An alternative filling is simply 100 ml (1/3 cup + 1 tbsp) softly whipped cream sweetened with 1 – 2 tablespoons icing sugar or condensed milk, maybe some vanilla extract or a split and scraped bean. This can be used in addition to or instead of the dulce de leche, whatever you like.
1 /2 tbsp Thai tea, finely ground
50 g milk (I used full-fat)
25 g unsalted butter
25 g plain flour
1/2 tbsp cornflour
3 egg yolks (UK medium or US large)
2 egg whites (UK medium or US large)
Pinch of salt
50 g granulated sugar
75g unsalted butter, room temperature
Pinch of sea salt, plus more if needed
100g icing sugar, sifted
4 tbsp sweetened condensed milk
1/4 tsp vanilla extract
3 – 4 tablespoons dulce de leche
* You can also use sweetened whipped cream; see note above.
Icing sugar, for dusting
for the cake:
Preheat oven to 200 degrees Celsius/180 fan. Lightly grease and line a 23 cm (9 inch) square tin with baking paper.
If your tea is a bit chunky, grind it for a few minutes in a mortar & pestle or a spice grinder until powdery.
Make the roux. Bring the milk, butter, and ground tea to the boil in a small saucepan, removing mixture from heat as soon as it starts bubbling. In a small mixing bowl, whisk together the plain flour and cornflour. Gradually pour the hot milk mixture into the flour mixture while combining thoroughly, then mix in the egg yolks one at a time until smooth. Set aside.
For the meringue, in a large clean bowl, beat the egg whites and salt with a hand mixer until just approaching stiff peaks. Add the sugar in thirds, beating at full speed until stiff and glossy but not dry.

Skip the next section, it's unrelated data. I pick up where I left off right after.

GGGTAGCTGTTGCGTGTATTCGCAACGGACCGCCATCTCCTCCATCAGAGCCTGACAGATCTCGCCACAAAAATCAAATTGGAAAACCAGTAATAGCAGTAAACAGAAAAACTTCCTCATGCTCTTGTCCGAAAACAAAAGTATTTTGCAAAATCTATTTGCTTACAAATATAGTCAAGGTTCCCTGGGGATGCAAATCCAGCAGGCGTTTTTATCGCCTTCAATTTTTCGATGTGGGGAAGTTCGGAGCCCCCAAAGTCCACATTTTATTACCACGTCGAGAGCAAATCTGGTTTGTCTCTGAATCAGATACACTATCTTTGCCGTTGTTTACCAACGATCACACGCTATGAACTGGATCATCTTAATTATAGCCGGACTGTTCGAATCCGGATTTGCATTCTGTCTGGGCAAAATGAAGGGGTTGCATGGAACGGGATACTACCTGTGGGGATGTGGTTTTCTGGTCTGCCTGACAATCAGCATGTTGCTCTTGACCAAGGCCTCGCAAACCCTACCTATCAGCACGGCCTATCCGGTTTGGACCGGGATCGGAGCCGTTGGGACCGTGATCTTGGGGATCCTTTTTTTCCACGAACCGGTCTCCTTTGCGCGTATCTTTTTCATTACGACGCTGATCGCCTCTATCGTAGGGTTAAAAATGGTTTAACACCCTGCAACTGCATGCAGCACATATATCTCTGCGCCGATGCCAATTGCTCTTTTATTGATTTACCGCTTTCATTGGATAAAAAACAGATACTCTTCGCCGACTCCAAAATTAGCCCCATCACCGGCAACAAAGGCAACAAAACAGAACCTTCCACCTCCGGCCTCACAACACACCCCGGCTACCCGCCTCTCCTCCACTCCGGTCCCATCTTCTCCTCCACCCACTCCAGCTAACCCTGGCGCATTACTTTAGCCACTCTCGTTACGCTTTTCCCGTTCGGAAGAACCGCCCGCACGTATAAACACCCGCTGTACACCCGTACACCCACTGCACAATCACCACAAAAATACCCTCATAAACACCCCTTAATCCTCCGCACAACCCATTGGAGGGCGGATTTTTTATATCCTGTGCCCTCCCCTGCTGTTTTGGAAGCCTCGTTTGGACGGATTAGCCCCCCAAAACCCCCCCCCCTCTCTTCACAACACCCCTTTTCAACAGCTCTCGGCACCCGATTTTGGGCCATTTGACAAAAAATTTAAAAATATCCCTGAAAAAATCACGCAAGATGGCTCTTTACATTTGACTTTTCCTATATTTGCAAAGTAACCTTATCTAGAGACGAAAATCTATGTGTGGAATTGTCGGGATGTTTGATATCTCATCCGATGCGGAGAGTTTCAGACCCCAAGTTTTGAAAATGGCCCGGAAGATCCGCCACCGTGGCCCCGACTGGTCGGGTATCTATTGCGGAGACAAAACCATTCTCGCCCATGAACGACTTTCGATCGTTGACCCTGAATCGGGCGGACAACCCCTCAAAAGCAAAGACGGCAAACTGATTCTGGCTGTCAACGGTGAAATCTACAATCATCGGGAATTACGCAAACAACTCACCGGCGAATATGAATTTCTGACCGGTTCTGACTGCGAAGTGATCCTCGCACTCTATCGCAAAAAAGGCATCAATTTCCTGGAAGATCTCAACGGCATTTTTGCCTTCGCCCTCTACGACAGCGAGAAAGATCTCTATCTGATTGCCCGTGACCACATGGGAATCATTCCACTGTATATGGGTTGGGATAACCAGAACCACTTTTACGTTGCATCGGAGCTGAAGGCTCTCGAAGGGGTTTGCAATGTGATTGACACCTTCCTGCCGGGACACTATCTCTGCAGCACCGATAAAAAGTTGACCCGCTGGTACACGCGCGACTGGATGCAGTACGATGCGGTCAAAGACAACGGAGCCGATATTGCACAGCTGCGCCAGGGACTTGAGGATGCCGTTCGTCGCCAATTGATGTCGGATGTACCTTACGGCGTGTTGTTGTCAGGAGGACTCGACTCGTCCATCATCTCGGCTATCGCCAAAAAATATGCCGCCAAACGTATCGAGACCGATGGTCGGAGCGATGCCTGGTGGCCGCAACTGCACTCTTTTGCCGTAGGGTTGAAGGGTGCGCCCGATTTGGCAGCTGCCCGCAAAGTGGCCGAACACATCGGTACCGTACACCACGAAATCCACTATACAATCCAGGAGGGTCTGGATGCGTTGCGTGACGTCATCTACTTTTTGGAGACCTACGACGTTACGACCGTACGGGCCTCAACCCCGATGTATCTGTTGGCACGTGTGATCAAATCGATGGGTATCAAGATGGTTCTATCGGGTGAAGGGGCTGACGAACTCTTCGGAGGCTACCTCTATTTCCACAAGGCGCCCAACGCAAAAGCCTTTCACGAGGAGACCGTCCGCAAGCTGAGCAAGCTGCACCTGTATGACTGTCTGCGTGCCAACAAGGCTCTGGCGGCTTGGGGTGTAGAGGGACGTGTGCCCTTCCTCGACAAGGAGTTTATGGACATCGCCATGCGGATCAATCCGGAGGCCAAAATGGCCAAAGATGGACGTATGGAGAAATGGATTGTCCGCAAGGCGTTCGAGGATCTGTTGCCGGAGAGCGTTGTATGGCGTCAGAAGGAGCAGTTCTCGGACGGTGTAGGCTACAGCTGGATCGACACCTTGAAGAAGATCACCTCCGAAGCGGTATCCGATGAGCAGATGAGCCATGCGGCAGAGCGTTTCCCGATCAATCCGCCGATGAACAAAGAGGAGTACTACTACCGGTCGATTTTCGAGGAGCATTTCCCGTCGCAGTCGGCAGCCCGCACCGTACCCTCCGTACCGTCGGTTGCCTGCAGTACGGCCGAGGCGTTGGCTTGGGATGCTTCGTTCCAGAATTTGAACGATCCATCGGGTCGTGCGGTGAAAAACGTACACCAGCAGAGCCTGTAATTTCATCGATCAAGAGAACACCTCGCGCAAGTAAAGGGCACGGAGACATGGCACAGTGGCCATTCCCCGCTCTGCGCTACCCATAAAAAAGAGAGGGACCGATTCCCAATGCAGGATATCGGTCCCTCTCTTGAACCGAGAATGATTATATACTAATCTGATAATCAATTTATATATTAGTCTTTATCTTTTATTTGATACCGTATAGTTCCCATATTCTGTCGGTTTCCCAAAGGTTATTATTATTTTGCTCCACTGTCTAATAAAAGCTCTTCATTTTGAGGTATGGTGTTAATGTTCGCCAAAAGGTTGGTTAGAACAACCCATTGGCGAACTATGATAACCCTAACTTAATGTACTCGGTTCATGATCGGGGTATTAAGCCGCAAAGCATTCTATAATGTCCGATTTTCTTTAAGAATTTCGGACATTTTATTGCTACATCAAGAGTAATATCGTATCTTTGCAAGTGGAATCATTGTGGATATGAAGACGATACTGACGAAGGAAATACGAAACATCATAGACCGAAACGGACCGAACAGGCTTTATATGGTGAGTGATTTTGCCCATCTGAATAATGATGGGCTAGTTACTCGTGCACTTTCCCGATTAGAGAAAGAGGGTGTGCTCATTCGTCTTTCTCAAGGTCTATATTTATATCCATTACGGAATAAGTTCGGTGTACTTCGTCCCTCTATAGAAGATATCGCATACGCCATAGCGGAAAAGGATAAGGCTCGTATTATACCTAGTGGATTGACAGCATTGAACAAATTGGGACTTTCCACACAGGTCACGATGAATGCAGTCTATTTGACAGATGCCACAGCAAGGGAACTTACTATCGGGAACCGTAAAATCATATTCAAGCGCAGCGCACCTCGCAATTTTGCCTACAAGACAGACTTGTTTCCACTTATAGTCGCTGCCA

Stir 1/3 of the meringue into the bowl of yolk mixture, just to lighten it. Pour the yolk mixture into the meringue and fold lightly and thoroughly with a spatula, taking care not to overmix; you may have to poke at little lumps with your spatula to encourage a well-combined, smooth batter.
Pour cake mixture into your prepared tin, gently easing it into the corners, and place in the oven. Immediately turn down the heat to 190 Celsius/170 fan and bake undisturbed for 10 – 12 mins. The cake is ready when it’s risen with light brown patches on top, springing back when lightly pressed.
Leave to cool for a few minutes in the tin. Run a knife round the edge of the cake and turn it out onto a work surface, carefully peeling away the baking paper on top, setting the paper aside. If necessary, trim edges slightly to ensure they’re straight.
Put the cake layer back onto the baking paper. Beginning from the edge of the cake nearest to you, roll the cake layer up, taking the paper with it. (Peeling the paper off beforehand means the cake won’t get stuck once it cools, and the whole exercise helps keep the cake flexible and set the layer into shape.) Leave the cake like this, seam side down inside the paper, until completely cooled, around 30 minutes.
Make the frosting by beating the butter until light fluffy, then gradually adding the sifted icing sugar a quarter at a time, alternating with tablespoon of condensed milk. Mix in the vanilla extract. The scanty mixture should fluff up into a smooth, creamy frosting. Taste, adding a pinch of salt or two to round out the flavour if needed.
Unroll the cake layer and add a layer of condensed milk buttercream (save any excess in the fridge), leaving a small margin all around. Add the dulce de leche in small dollops, swirling lightly. Roll the cake up as you did before, going slowly. Let the finished roll sit seam-side down. Dust with icing sugar if desired before slicing and serving.